As a half-Scot, made very conscious indeed of that side of my background yesterday as I took one of the chords at my uncle's funeral on the banks of Loch Lomond, I think that I have cracked the extraordinary and very obvious hatred between Gordon Brown and David Cameron. Although, to the best of my knowledge, my cousins called Cameron are not related to Dave (but we are all distantly related to Alistair Darling, apparently), it is certainly a very Scottish name, like Lindsay.
David Cameron, I submit, is a posh Scot. Not a borderline case like Tony Blair or Iain Duncan Smith, but the real deal. His English public school, his Oxford degree, his marriage into the English baronetage, and (these days) his Southern English seat are all part and parcel of this. Therefore, he simply cannot believe that a state school and Scottish university son of the manse from Kirkcaldy has the audacity to be Prime Minister instead of him. And Brown knows perfectly well that those are his views.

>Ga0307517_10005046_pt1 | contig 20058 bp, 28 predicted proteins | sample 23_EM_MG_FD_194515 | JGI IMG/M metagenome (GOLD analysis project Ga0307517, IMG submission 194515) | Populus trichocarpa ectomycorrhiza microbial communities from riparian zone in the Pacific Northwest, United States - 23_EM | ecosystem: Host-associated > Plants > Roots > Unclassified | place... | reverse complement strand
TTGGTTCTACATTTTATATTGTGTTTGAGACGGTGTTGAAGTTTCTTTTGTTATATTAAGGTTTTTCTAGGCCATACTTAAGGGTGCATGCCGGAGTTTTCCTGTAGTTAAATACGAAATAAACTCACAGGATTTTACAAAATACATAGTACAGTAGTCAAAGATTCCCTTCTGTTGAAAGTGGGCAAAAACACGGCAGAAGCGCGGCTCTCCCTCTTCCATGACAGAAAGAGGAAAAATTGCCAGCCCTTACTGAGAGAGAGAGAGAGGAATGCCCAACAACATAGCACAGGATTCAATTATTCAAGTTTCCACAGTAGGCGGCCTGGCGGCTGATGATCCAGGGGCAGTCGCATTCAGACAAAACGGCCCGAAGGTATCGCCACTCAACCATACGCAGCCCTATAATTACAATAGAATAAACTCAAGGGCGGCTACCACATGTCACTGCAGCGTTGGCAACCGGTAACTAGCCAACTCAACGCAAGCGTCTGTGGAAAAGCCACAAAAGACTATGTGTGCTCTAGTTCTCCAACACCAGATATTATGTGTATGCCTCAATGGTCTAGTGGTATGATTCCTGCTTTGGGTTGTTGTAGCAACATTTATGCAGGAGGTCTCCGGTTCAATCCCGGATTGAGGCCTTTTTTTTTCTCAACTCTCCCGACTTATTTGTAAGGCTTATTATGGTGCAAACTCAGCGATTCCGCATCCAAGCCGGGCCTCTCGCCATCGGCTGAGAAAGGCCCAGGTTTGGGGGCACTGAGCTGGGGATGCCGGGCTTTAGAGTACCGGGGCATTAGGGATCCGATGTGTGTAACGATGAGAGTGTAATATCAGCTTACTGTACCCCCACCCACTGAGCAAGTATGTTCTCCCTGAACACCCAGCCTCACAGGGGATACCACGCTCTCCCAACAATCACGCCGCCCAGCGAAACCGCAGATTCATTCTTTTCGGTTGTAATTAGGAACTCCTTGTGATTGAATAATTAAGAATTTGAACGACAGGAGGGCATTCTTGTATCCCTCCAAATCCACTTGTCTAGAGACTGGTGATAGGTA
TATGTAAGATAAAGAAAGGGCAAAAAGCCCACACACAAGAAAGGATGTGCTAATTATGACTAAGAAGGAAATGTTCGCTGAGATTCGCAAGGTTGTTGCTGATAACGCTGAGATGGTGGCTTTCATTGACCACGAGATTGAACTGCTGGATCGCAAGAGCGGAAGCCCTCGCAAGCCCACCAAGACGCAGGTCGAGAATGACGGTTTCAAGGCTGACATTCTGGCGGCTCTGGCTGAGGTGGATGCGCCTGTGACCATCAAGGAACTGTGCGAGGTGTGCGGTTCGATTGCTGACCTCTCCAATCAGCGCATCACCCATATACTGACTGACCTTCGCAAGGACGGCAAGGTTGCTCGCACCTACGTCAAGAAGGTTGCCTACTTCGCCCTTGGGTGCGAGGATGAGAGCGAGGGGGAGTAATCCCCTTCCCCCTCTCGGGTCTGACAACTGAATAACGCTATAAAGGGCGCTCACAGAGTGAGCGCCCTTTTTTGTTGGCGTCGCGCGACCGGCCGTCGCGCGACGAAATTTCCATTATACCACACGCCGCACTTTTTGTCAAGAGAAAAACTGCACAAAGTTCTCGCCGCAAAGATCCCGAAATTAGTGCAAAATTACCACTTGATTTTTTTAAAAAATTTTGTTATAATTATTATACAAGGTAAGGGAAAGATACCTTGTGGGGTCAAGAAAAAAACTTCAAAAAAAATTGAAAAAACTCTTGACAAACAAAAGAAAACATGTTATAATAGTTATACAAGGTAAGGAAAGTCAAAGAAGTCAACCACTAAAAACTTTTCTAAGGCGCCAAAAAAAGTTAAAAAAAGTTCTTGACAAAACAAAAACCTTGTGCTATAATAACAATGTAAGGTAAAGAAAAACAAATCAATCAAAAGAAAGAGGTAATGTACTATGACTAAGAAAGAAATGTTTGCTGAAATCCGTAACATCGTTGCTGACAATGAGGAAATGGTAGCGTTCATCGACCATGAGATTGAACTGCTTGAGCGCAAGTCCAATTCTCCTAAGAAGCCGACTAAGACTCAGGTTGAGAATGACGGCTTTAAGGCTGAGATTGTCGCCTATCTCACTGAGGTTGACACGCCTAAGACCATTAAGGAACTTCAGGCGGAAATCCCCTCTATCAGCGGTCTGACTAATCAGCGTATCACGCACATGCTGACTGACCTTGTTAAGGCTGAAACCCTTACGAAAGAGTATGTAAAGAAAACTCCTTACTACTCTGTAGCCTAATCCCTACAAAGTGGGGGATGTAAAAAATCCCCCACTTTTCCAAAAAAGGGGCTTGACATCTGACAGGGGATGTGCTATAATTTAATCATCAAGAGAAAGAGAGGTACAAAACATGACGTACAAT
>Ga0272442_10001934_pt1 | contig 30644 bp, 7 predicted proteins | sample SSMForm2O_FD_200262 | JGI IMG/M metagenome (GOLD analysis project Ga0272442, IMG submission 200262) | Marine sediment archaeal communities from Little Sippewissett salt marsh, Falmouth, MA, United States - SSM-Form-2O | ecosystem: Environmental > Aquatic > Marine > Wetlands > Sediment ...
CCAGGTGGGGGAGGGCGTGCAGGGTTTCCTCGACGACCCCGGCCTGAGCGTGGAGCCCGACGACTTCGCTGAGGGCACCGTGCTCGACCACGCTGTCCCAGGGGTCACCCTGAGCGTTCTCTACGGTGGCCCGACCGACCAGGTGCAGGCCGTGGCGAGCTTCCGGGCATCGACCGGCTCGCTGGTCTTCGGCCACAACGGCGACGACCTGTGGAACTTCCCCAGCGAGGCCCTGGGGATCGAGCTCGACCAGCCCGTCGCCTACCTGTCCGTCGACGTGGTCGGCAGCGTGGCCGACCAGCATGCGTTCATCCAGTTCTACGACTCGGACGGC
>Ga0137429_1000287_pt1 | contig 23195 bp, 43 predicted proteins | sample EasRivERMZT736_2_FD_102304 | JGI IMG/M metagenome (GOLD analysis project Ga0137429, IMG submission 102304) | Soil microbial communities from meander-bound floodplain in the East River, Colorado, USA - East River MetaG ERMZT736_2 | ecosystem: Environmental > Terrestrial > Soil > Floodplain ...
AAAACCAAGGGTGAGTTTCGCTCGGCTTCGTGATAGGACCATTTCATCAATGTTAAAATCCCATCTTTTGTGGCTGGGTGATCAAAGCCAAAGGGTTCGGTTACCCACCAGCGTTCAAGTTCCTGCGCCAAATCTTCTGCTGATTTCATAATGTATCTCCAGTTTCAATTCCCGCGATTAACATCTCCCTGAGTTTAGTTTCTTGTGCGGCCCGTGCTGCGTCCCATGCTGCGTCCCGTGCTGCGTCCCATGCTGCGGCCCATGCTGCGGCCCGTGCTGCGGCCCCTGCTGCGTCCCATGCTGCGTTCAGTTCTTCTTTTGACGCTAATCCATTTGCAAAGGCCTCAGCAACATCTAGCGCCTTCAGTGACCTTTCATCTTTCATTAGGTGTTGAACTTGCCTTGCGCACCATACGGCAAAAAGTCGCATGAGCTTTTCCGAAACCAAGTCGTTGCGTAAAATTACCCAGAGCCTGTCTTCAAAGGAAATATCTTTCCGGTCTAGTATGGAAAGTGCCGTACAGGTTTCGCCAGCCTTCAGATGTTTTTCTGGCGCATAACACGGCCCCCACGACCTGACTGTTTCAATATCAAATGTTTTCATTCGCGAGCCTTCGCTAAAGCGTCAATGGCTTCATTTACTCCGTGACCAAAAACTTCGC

That is the real Scottish question in British politics today. It is certainly not the West Lothian Question, which does not in fact exist. If the Parliament of the United Kingdom were to enact legislation applicable in Scotland, then that legislation would prevail over any enactment of the Scottish Parliament. There is simply no doubt at all about this. At present, it merely chooses not to do so. But it should do so, not least to make the point. After all, hasn't Brown any views about such matters in his own constituency? Well, now he has the chance to give effect to those views. He should take that chance.